The US Government Accountability Office (GAO) has urged the Federal Deposit Insurance Corporation (FDIC) to do more to prevent bank examiners from treading lightly in their oversight activity in hopes of winning better-paying jobs at those same firms upon leaving their government post.
The GAO points to a heightened risk of such “regulatory capture,” which it sees as a significant threat to the integrity and efforts of critical federal agencies. “For example, banking regulator employees who are captured may make examination decisions that inappropriately benefit the banks they regulate by overlooking risky practices or not imposing appropriate penalties,” the report argued. The report also suggested implementing policies and procedures to thwart regulatory capture, to include assuring:
• Regulatory decisions and rationale that are transparent to lower-level staff, with appeal rights for lower-level staff who believe a decision is biased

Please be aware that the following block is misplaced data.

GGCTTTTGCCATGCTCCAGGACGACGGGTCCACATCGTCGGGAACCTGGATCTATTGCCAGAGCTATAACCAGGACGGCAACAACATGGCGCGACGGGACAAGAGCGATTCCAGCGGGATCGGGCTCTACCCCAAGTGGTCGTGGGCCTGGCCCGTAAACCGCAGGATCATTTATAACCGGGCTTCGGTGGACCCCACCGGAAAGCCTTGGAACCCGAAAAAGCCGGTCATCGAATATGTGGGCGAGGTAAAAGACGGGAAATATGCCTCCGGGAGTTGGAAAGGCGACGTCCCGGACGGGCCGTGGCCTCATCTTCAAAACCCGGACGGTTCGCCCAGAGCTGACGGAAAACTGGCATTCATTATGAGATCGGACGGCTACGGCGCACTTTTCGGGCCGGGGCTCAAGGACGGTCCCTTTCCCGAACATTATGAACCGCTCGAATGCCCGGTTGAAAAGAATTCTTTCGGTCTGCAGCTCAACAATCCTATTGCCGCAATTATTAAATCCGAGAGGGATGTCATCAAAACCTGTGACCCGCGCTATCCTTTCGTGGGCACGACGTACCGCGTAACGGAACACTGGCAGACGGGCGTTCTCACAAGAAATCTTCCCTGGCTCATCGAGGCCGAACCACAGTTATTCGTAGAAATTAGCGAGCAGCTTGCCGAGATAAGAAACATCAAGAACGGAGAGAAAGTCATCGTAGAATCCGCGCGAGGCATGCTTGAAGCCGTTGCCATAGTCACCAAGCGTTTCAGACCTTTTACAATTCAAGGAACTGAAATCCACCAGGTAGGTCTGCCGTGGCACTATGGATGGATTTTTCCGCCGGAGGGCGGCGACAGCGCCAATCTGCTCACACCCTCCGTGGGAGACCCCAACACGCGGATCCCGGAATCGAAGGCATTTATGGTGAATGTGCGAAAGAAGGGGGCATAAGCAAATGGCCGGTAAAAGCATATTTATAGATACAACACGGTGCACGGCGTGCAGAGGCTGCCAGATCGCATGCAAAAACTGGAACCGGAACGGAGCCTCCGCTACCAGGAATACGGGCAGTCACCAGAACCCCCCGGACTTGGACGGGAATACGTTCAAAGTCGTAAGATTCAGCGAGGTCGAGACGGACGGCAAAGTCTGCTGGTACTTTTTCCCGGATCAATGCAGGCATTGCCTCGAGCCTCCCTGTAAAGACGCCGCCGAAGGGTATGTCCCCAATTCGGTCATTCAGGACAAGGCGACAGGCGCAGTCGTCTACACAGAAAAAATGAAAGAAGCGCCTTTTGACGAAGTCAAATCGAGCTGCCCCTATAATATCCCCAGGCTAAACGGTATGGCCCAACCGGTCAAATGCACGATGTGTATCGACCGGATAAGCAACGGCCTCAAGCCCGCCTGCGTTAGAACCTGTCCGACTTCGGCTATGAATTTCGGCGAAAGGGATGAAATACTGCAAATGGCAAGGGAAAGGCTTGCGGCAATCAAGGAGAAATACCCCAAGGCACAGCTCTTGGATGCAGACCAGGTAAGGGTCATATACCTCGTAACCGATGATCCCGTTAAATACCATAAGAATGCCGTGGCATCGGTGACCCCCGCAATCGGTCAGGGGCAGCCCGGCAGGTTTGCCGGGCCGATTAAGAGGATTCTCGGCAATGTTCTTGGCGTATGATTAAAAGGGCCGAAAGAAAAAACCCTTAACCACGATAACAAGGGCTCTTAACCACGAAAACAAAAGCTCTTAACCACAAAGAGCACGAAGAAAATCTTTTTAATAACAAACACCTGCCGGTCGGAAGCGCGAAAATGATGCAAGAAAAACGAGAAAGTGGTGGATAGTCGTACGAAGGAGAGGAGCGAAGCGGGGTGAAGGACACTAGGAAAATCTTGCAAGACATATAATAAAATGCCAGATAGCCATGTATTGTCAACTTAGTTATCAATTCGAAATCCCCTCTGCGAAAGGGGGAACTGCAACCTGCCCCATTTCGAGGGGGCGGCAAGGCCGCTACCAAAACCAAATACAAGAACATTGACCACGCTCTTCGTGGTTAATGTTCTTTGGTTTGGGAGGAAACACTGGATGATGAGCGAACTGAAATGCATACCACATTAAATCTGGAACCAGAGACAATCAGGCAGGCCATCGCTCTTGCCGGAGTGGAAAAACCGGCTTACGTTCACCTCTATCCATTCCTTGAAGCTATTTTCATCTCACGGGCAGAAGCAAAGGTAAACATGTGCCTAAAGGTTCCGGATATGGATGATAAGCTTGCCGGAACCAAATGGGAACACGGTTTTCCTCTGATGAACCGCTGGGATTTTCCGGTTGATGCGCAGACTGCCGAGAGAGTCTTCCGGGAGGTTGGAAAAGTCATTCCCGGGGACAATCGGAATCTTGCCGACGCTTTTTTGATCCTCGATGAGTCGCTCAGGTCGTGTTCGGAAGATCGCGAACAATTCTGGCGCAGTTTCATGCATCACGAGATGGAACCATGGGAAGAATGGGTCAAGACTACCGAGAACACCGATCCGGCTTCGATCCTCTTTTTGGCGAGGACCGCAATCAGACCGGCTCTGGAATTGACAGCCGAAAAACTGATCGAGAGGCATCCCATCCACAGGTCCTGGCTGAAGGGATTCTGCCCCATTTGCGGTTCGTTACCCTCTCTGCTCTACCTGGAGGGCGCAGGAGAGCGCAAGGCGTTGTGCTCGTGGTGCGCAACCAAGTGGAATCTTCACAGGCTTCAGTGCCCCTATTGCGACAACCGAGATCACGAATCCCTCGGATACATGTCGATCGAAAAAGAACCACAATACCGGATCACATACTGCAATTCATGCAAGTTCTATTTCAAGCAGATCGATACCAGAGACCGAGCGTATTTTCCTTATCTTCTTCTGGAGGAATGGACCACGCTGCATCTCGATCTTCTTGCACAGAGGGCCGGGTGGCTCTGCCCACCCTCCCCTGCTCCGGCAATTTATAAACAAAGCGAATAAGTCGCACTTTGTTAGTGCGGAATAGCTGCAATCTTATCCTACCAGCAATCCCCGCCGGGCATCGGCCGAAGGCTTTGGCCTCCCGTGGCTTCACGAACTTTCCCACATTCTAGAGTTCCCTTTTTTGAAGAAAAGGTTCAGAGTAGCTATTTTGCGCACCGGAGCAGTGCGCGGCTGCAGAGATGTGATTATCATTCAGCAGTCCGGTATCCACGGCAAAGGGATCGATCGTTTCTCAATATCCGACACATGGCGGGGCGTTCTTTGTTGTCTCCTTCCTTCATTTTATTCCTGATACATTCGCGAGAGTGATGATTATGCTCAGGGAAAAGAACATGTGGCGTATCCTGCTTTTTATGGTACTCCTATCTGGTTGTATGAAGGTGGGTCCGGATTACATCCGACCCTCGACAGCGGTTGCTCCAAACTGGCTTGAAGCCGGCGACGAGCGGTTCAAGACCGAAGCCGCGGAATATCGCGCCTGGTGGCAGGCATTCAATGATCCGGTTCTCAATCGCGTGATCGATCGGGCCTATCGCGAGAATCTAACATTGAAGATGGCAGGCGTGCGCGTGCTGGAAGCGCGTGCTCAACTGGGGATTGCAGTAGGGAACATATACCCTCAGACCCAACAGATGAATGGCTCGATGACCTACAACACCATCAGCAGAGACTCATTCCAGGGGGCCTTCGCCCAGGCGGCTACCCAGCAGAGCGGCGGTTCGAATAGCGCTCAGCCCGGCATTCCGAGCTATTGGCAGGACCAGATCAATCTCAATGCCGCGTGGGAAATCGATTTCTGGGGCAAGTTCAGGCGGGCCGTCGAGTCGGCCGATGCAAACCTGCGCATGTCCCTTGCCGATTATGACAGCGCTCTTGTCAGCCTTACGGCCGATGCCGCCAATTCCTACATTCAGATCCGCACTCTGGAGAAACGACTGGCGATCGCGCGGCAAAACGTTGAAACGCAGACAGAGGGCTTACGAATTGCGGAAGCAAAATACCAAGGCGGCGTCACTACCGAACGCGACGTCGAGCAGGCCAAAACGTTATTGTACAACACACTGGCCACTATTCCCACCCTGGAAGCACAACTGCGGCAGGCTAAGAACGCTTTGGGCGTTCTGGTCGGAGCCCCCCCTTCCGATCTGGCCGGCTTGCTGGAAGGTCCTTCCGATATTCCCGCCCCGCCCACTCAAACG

• Documentation of the full decision-making process for consequential decisions, including the retention of divergent views and the rationale or evidence used to resolve any divergent views
• Rotation of staff in key decision-making roles, so as to mitigate the impact of any one employee
• Controls around management to ensure they cannot override internal controls relevant to capture
• Documentation of contacts with the regulated industry (both routine regulation-related contact and unsolicited contact by industry that attempt to influence the regulator
Additionally, the GAO suggests these measures could be effective:
• Prohibiting employees from holding a direct financial interest in a regulated entity, including requiring recusals for those who are exposed to the conflict of interest
• Monitoring employees’ financial holdings through disclosure requirements
• Instituting cooling-off periods—which bar certain employees from employment at or representation before their former agencies for specified periods of time—or other post-employment restrictions
Perception of regulatory capture in Germany featured largely in the collapse of Wirecard, heightening concerns of capture in other jurisdictions. We thus expect to see greater attention to regulatory capture in the US an elsewhere.
In response to the study, Doreen Eberley, FDIC Risk Management Division Supervision Director said the regulator has several effective controls in place that mitigate the risk of regulatory capture. It is unclear why the GAO has questioned the sufficient efficacy of such controls, or whether they are producing desired outcomes as effectively as intended.